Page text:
Week of 11/6

 

ALL-NEW GUARDIANS OF THE GALAXY #1

A NEW ERA OF COSMIC ADVENTURE BEGINS HERE! Double ships every month! The Guardians of the Galaxy have taken off into space once more, on their biggest and weirdest misadventures yet! Kicking things off with the biggest heist they’ve ever tried, we join Star-Lord, Rocket Raccoon and company as they blast their way through the galaxy, the peacekeepers of the Nova Corps hot on their tails. And once they find themselves caught in a war between The Collector and The Grandmaster, there will hardly be time to explain why Groot can’t grow any bigger, what Gamora is searching for or why Drax has sworn off violence! But don’t worry, we will — with a new twice-monthly schedule, All-New Guardians of the Galaxy has space for ALL your Marvel Cosmic needs!

GUARDIANS OF THE GALAXY: MISSION BREAKOUT #1

The Collector’s many-worlds-famous collection is opening its doors to the public — and you won’t believe the star attraction. Only the Guardians can break through Taneleer Tivan’s security and BREAK OUT! The Marvel Universe story of Disney’s newest, raddest ride!

GUARDIANS OF THE GALAXY: MOTHER ENTROPY #1

The Guardians owe everyone on Knowhere money, so they’re forced to do a job for the local police. But that gets them running afoul of Pip the Troll and a mysterious entity known only as Mother Entropy. And that’s when the fun begins.

Week of 11/13

ROCKET #1

GET READY FOR A LIFE OF SPACECRIME! It’s a dirty universe out there, even when you’re not regularly mistaken for trash-foraging vermin. And it’s about to get dirtier. He thought his paws were clean, that he was on the up-and-up. But then an old flame swam back into his life, and he was back in the game… the heist game. If you need a safe cracked, a vault busted or a score taken…ask for Rocket. Just don’t call him a raccoon.

Week of 11/27 

I AM GROOT #1

GROOT IN HIS OWN SERIES, SMALLER AND BETTER THAN EVER! When the Guardians of the Galaxy get caught in a wormhole, a smaller-than-normal Groot is separated billions of light-years away from the team. Falling to a planet below, Groot discovers he is on an entirely alien and unknown world full of strange creatures and societies. Seriously underdeveloped and with nobody who can understand him, Groot will need to make the journey to the center of this world and find the way back to his family!

(21) ENTRY LEVEL. TIME Magazine tells “How Much You Can Earn in the Comic Book Industry — From Artist to CEO”.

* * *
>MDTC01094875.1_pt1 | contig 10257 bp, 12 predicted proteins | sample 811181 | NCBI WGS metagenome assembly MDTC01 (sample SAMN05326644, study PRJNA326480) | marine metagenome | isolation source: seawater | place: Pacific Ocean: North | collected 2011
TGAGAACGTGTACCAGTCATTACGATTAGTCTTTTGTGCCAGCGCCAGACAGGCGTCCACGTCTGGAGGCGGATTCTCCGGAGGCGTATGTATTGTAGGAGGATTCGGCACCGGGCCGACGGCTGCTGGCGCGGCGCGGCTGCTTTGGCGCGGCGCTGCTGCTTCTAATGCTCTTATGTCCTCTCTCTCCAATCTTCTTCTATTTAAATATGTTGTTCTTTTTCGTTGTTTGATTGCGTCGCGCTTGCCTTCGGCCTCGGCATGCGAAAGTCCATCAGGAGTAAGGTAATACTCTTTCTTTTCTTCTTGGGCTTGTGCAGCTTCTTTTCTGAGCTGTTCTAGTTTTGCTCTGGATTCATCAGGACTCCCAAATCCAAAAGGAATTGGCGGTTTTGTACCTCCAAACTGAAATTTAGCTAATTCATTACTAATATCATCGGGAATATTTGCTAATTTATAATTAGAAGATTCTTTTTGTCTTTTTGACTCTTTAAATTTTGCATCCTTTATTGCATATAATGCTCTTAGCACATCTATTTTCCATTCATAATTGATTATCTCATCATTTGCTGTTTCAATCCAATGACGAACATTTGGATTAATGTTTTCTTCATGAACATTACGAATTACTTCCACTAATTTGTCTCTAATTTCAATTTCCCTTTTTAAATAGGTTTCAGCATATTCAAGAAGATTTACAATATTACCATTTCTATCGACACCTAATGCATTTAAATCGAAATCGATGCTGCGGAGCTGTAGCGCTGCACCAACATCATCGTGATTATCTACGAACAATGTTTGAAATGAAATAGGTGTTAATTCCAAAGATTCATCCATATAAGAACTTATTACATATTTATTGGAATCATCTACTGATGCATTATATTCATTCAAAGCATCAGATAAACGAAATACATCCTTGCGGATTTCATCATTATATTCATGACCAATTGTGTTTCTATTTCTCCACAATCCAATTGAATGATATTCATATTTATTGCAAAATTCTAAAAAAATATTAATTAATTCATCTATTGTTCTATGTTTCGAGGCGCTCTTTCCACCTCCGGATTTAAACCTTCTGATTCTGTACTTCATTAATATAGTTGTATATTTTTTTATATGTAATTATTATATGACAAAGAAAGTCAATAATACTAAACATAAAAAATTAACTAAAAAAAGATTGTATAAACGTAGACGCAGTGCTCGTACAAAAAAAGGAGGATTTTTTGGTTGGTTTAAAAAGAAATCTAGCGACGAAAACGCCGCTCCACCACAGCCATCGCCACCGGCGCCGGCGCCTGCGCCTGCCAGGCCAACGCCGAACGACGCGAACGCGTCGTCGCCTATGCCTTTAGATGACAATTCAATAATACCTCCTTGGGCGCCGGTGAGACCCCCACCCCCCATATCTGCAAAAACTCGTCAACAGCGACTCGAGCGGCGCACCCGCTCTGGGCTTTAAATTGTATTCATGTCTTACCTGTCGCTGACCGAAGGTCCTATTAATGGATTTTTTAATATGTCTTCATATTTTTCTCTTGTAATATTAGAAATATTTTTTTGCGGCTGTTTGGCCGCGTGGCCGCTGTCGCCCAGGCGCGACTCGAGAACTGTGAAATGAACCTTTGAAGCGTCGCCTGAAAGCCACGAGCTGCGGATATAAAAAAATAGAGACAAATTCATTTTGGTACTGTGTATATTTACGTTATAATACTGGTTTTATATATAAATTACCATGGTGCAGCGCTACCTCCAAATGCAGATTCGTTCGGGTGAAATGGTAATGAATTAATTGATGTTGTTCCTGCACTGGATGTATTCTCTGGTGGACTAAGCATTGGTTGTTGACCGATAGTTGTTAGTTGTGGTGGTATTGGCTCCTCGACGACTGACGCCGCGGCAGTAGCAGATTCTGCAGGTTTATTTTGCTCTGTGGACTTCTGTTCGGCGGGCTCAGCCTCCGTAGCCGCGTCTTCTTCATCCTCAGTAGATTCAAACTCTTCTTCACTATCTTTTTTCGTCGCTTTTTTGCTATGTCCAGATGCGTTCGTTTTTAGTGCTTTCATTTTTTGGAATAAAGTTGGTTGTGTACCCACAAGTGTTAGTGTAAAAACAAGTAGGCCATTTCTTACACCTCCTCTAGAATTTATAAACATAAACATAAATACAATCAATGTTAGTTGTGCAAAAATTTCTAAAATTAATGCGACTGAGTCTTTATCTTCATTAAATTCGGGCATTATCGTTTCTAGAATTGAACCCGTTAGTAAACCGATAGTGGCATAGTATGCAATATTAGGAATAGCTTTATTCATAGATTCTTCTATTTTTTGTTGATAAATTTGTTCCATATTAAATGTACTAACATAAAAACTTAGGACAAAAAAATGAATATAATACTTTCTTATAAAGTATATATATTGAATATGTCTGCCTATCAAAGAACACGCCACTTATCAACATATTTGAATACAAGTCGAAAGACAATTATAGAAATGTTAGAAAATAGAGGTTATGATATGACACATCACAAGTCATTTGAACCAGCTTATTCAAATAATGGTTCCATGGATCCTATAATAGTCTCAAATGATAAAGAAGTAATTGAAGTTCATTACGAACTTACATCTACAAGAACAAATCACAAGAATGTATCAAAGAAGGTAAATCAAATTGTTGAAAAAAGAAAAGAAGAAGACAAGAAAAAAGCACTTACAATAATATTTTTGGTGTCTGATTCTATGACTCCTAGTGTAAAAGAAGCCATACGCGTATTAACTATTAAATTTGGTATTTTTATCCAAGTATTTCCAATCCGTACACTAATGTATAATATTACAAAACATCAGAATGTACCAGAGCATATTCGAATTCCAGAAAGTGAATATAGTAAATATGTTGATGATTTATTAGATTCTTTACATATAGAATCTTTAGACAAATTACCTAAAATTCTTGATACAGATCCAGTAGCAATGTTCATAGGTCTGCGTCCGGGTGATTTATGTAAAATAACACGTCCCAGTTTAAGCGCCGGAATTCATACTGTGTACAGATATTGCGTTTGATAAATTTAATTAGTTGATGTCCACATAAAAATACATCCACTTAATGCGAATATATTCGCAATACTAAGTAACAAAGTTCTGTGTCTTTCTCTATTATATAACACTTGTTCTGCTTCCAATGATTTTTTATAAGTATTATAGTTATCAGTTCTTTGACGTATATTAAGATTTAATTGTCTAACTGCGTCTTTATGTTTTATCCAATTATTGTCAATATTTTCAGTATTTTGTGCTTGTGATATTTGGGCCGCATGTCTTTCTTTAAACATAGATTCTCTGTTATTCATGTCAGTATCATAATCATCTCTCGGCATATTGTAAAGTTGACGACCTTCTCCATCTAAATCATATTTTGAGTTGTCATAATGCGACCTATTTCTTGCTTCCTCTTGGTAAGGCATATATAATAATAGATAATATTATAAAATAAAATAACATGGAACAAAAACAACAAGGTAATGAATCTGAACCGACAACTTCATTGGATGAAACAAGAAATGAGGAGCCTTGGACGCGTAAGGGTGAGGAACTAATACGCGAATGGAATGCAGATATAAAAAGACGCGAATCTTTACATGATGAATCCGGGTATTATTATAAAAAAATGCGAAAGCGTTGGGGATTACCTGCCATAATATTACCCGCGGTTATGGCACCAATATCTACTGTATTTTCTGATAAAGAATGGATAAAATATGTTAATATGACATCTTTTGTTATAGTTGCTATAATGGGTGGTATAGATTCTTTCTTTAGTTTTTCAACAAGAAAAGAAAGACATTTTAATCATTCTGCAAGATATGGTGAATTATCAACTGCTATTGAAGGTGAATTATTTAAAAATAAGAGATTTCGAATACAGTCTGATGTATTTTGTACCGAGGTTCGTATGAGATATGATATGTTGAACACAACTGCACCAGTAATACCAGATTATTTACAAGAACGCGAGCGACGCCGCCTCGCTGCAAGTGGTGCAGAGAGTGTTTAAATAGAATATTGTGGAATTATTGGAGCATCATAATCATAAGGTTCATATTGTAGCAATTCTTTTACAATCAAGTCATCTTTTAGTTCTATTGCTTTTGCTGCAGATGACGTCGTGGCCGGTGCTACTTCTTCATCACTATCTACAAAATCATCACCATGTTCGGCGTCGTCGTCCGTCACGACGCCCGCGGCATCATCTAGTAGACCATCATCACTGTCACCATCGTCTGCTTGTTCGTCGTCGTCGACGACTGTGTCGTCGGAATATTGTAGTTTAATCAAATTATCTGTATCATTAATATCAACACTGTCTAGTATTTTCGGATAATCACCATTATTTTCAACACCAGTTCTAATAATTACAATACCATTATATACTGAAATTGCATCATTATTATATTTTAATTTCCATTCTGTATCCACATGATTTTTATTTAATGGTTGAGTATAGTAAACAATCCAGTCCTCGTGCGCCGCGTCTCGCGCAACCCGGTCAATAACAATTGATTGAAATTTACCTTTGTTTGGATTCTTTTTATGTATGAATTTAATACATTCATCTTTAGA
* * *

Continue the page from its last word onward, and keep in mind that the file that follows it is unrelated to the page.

Marvel and DC Comics are once again facing off in an epic box-office duel this month, with the release of Thor: Ragnarok and Justice League — two superhero films that, of course, have their roots in the comic book industry. Print isn’t dead to this world — the industry makes $800 million-a-year annually and employs tens of thousands to do so.

So how do you get started in this type of career? And more importantly, what does it pay?

Like any career in the arts, you can get started in the industry by going to school to and majoring in something that translates well into this world, like animation, sequential art, or illustration. Marvel artist Irene Strychalski recently told attendees of New York Comic Con she majored in sequential art and minored in animation at Savannah College of Art and Design. Other schools that comic book artists seem to gravitate towards include Ringling College of Art and Design and Rhode Island School of Design. However, if you don’t want the college experience, the Kubert School is a trade school in Dover, N.J. that offers a three-year training program.

I think Vox Day plans on skipping all these steps.

(22) ARCHEOLOGY. “I’m ready for my closeup”: new tech discoveries: “‘Big void’ identified in Khufu’s Great Pyramid at Giza”.

It is not known why the cavity exists or indeed if it holds anything of value because it is not obviously accessible.

Japanese and French scientists made the announcement after two years of study at the famous pyramid complex.

They have been using a technique called muography, which can sense density changes inside large rock structures.

The Great Pyramid, or Khufu’s Pyramid, was constructed during the reign of Pharaoh Khufu between 2509 and 2483 BC.